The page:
Lucas Gallo ‘thrives’ on the local music scenes

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Lucas Gallo

MANCHESTER, NH – Concord-based musician Lucas Gallo recently tried his hand at video production, compiling images to accompany his original song “Thrive,” which is currently the most streamed tune on his Spotify page. 

Gallo shared the music video on a Facebook post, where he also mentioned that he wrote “Thrive” to be “a collection of advice” for his three young children who he shares with his wife, Summer.

The song is a folksy acoustic groove—catchy as hell. In the lyrics, the 41-year-old songwriter assures his kids that “no matter what the world may bring/we will always love/and we will always sing.”

These lines seem to function as a credo for Gallo, who has been singing his songs to any willing ear for more than three decades, which he says is all he has ever wanted from his art. 

“I don’t need to be a big rock star,” said Gallo, who opened for the Adam Ezra Group at the Bank of New Hampshire Stage in October. “I’m just happy to be able to play. I’m probably happiest playing at a bar and joking around with people drinking beers.” 

This humility is far from a pretense for the Vermont native, who remains active in the local music scenes in Southern New Hampshire. “Local music is really important to me,” Gallo said. “My passion has always been creating a community of local music.” 

Gallo comes from musical roots. His grandmother was an accomplished pianist, and both his grandfather and great-grandfather played the guitar and sang—strangely, while both were appreciative of music, neither of his parents played instruments.      

With an innate love for music ingrained, Gallo said he first picked up the guitar as a pre-teen. Around this time, he also attended his first bluegrass jam circle at a cabin in Colorado Springs, hosted by The Black Forest Acoustic Society. “I’ve always loved live music,” Gallo said. 

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“The acoustic guitar is where I’m comfortable,” says musician Lucas Gallo. Photo/Cory MacEachern Ghelli

But his tastes have always been eclectic and not limited to the sonic. He credits the works of the Beat Generation writers—Allen Ginsberg and Jack Kerouac and William S. Burroughs—for inspiring an early love for the printed page, where Gallo wrote and published his own poems and short fiction for years before settling into the acoustic guitar and songwriting.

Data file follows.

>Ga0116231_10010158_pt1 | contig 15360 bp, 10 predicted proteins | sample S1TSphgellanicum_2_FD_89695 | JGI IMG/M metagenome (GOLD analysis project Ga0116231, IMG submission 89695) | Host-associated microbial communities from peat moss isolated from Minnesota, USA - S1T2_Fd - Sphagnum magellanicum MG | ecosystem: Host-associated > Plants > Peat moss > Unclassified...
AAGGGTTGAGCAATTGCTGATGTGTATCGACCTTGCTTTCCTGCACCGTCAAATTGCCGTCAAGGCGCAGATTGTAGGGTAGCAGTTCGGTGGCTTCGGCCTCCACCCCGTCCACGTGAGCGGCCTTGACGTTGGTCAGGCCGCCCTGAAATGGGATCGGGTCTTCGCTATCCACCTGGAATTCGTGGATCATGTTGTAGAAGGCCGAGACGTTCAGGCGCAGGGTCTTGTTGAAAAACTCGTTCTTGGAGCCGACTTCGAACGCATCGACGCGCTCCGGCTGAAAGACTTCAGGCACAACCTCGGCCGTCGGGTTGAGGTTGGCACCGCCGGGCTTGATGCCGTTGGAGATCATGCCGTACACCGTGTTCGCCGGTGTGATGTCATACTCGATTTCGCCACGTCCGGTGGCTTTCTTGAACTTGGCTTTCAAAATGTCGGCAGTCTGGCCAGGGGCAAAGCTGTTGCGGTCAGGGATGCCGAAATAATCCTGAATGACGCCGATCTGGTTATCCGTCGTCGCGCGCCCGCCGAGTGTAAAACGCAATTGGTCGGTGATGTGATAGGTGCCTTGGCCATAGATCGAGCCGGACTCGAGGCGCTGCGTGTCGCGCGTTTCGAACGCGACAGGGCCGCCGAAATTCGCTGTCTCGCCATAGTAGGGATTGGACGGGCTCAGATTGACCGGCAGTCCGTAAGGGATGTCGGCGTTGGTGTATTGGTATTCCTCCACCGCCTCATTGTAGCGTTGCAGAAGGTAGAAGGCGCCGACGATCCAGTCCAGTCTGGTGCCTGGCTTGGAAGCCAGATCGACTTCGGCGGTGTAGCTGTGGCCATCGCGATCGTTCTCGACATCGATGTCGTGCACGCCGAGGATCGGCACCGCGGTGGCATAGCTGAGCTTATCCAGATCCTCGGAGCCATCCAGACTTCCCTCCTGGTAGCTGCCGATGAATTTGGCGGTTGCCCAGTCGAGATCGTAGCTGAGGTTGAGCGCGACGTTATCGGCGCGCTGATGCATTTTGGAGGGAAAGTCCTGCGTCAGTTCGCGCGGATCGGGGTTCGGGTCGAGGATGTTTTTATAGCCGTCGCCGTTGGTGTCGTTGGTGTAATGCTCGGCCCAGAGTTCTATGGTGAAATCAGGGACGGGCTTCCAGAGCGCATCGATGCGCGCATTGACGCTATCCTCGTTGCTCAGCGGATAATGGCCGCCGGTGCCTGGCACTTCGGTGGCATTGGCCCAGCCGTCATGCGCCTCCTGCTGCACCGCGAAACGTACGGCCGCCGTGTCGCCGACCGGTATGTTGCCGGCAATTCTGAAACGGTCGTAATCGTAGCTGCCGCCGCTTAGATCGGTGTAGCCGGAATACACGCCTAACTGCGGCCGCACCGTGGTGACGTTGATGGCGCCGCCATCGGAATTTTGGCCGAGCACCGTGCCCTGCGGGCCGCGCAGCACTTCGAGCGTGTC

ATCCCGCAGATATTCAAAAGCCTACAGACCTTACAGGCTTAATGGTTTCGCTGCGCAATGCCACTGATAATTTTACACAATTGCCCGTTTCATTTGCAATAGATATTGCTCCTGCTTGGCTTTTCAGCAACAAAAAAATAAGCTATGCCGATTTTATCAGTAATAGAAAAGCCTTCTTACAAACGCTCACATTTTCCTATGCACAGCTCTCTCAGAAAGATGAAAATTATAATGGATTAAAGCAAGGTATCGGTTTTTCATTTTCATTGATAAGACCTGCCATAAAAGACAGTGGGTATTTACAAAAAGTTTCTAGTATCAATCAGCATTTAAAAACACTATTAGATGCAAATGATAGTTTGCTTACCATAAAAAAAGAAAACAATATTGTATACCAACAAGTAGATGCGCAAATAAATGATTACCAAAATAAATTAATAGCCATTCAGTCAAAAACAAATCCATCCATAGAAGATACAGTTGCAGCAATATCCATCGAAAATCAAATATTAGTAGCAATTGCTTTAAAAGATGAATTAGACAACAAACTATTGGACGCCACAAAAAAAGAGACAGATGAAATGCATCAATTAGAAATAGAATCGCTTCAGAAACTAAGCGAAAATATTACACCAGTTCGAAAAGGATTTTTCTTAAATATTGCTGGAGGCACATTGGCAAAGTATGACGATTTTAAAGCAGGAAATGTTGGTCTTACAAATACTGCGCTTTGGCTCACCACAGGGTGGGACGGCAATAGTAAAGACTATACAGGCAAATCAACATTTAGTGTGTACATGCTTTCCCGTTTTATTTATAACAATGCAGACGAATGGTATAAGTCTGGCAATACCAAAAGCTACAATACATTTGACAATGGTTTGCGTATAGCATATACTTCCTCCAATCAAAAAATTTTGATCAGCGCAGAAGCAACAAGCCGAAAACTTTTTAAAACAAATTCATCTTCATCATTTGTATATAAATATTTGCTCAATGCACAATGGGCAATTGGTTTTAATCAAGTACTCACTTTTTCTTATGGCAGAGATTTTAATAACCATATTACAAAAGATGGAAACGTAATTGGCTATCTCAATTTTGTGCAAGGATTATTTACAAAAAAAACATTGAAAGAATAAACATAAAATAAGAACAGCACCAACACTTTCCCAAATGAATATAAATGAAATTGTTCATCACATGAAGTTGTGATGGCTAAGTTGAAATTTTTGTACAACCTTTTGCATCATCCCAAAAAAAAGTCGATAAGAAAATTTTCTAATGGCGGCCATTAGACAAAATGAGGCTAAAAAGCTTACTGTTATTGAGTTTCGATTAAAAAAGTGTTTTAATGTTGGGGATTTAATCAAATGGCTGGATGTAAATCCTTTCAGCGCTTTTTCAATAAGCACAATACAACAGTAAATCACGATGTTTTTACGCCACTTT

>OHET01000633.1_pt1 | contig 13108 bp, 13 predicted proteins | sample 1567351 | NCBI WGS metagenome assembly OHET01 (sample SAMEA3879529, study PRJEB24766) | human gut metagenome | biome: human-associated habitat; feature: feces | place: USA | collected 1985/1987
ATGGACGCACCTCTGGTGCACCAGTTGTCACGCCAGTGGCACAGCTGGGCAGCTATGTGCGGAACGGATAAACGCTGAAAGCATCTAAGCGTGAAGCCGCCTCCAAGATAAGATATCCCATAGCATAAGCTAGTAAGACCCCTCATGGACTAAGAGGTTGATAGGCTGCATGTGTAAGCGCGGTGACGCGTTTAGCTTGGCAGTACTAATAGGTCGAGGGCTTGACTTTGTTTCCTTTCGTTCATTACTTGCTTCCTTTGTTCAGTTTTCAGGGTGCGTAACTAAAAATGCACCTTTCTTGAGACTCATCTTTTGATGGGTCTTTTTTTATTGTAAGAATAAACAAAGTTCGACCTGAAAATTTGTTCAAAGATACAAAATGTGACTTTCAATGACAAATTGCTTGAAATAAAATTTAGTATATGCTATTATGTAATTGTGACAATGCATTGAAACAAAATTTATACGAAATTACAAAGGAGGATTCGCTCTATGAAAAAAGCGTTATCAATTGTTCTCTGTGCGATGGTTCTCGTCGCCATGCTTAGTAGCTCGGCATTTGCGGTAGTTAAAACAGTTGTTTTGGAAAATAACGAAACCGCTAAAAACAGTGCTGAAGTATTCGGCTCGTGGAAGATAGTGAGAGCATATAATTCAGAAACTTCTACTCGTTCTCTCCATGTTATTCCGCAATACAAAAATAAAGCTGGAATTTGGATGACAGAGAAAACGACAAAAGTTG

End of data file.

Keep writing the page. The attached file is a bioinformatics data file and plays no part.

“The acoustic guitar is where I’m comfortable,” said Gallo, who is sponsored by Breedlove Guitars. “But I have very different approaches to writing, say, a poem and a song. With the song, I approach it more rhythmically. I’ll sometimes stumble into a chord progression, and I’ll play it and play it until the lyrics come. I have to live in it first.” 

Gallo first began playing songs to audiences while in high school and working at a Caffenio, a former cafe in downtown Concord. He then joined a hardcore band with some fellow Concord High School students, a sound antithetical to the softer, jam-based acoustic music he currently plays.

“But the underlying spirit and emotion of music is always the same,” said Gallo.

While working in bookstores in his early 20s and attending the New Hampshire Institute of Technology (now Concord Community College), Gallo became involved in the local music scene in Concord. 

Gallo said some of his early influences included Lamont Smooth, Passing Blue and the Ron Noyes Band. “Now I have the honor to call these people my friends,” he added. 

After transferring to Granite State College—which has now merged with the University of New Hampshire—and double-majoring in literature and philosophy, a stroke of serendipity would “organically” lead to the formation of jamAntics, a five-piece band that combined rock, funk, pop and jam music.